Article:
President Nana Akufo-Addo has taken a swipe at his political opponents, labeling them hypocrites for “misleading” the public through the strong opposition they mounted against the US military cooperation agreement.
Leadership of the National Democratic Congress (NDC) have been vocal on the agreement which they said gives the United States military unfettered access to key installations in Ghana.
When the agreement was laid in parliament for ratification on March 23, the Minority NDC staged a walkout, accusing the government of mortgaging Ghana’s sovereignty. The agreement was however passed by a one-sided parliament after a charge debate on the floor of the house.
The Minority Leader, Haruna Iddrisu had said ratifying it amounted to “opening the floodgate of Ghana to Americans to come and abuse” Ghanaians. “Ghana first”, he warned, “the sovereignty of Ghana cannot be on sale”.
But President Akufo-Addo who spoke on the agreement for the first time on Thursday evening said critics, especially leading political figures exhibited pure hypocrisy.
“But for this decision to be open about this agreement, how else would we, the people of Ghana, have ever known that, for several decades, Ghana has had defence and security co-operation collaborations with the United States of America? How else would we have known that, in some instances, we have provided them with facilities for the movement of personnel and equipment to help some of our neighbours who were facing security and health challenges?” he asked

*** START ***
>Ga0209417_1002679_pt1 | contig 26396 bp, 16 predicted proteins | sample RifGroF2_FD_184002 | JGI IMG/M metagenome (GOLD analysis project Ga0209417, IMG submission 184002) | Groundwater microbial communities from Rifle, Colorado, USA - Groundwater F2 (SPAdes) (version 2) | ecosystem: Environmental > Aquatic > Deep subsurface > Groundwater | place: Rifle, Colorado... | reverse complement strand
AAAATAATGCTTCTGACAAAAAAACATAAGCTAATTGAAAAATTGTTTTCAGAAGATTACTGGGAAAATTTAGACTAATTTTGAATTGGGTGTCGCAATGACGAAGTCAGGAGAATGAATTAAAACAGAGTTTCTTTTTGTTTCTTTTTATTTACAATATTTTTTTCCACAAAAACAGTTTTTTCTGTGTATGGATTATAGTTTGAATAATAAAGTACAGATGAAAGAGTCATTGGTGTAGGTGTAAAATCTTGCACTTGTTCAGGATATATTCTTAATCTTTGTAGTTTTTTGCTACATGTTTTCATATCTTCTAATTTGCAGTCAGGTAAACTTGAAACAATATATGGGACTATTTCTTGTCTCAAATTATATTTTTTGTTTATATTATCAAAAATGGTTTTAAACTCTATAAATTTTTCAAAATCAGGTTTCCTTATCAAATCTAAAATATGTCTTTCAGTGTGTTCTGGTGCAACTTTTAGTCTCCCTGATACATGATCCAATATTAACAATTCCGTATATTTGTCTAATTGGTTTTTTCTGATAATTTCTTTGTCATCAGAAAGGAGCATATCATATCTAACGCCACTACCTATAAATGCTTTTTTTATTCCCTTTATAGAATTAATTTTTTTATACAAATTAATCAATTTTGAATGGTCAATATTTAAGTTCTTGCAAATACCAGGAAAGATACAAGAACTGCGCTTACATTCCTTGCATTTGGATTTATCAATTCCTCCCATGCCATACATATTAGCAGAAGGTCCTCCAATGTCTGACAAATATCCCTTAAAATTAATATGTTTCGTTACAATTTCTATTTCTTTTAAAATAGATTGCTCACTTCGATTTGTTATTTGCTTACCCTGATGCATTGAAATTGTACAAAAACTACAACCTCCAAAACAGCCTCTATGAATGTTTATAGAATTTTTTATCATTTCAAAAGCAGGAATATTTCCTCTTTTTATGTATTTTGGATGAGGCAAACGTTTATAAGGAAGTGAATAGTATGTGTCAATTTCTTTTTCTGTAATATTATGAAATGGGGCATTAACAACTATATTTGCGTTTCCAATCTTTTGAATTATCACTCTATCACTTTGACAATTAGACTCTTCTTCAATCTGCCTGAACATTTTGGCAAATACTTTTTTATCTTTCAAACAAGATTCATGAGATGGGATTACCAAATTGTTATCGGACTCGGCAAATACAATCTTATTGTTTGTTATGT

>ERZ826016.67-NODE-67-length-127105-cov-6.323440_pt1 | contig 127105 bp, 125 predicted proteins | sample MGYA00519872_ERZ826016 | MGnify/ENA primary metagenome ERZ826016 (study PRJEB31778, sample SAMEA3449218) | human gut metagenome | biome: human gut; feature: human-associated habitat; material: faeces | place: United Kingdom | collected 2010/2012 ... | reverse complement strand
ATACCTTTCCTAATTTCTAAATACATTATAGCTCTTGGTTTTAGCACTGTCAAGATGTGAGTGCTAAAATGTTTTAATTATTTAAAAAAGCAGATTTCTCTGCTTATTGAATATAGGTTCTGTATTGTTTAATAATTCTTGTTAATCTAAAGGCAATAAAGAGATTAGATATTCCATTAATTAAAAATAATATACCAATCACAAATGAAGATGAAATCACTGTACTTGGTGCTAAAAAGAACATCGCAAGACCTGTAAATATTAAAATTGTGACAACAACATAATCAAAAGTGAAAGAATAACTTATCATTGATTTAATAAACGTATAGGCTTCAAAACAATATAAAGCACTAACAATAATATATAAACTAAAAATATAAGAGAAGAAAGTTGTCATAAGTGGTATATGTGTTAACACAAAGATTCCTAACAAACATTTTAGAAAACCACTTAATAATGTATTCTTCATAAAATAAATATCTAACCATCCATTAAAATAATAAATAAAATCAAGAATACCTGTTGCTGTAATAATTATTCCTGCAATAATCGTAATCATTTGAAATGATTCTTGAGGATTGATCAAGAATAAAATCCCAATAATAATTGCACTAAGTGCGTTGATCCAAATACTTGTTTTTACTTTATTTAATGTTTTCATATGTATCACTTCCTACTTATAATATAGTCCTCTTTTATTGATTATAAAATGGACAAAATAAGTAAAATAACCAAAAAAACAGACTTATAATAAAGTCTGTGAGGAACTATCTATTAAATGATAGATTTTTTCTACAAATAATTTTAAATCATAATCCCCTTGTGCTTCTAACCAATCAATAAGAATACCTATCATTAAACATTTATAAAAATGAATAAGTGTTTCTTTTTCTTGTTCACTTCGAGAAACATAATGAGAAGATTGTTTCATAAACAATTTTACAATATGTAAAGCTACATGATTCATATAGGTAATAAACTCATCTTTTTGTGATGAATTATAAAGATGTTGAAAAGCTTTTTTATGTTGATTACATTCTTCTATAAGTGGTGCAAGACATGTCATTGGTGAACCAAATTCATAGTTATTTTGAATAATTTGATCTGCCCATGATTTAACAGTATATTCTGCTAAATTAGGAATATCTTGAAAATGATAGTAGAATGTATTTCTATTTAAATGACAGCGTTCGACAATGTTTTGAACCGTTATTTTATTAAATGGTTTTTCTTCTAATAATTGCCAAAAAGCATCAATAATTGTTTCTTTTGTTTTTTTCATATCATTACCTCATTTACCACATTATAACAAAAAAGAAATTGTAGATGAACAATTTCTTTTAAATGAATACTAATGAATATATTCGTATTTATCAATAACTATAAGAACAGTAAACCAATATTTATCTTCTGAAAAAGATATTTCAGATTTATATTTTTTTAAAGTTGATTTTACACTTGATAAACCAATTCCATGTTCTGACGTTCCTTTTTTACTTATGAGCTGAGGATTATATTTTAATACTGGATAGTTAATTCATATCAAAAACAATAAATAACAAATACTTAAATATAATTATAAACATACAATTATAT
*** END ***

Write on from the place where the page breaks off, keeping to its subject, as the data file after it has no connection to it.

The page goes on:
“And how else would we have exposed the unspeakable hypocrisy of the fraternity of some frontline politicians, who make a habit of running with the hares and hunting with the hounds, who secretly wallow in the largesse of the United States of America, whilst, at the same time, promote anti-American sentiments to a populist constituency?” President Akufo-Addo quipped.
It was obvious the president was outraged that a political group under whose leadership two similar agreements were signed, would turn around to discredit one being entered into by a government other than theirs.
The president pointed out that Ghana’s foreign policy has time immemorial been traditionally above partisan politics. He said this bi-partisan tradition has consistently been upheld by successive governments that do not tamper with agreements entered into by the predecessor.
“But we have to take issue with the front-line politicians who have sought to mislead the people in this blatant manner, and those who, for mischievous purposes, leaked the document destined for the scrutiny of Parliament prematurely to a section of the media, who then went on to describe it as a “secret document”. How could a document intended for the consideration of Parliament be described as a “secret document”?
“How could anyone who has been in government and run the administration of this nation feign ignorance of the conditions under which Ghanaian troops undertake peace-keeping operations, or the conditions under which our country has collaborated with major international institutions? It is difficult to understand that such people, knowing what they do know, would set about so blatantly to confuse people, and go as far as calling for the overthrow of our democracy?”
Hundreds of Ghanaians poured on the streets of Accra on March 28 in support of a demonstration by Ghana First Patriotic Front, a pressure group, demanding the abrogation or review of the agreement. The group had a massive support from the opposition National Democratic Congress with the former Vice President Paa Kwesi Amissah Arthur joining the protest.
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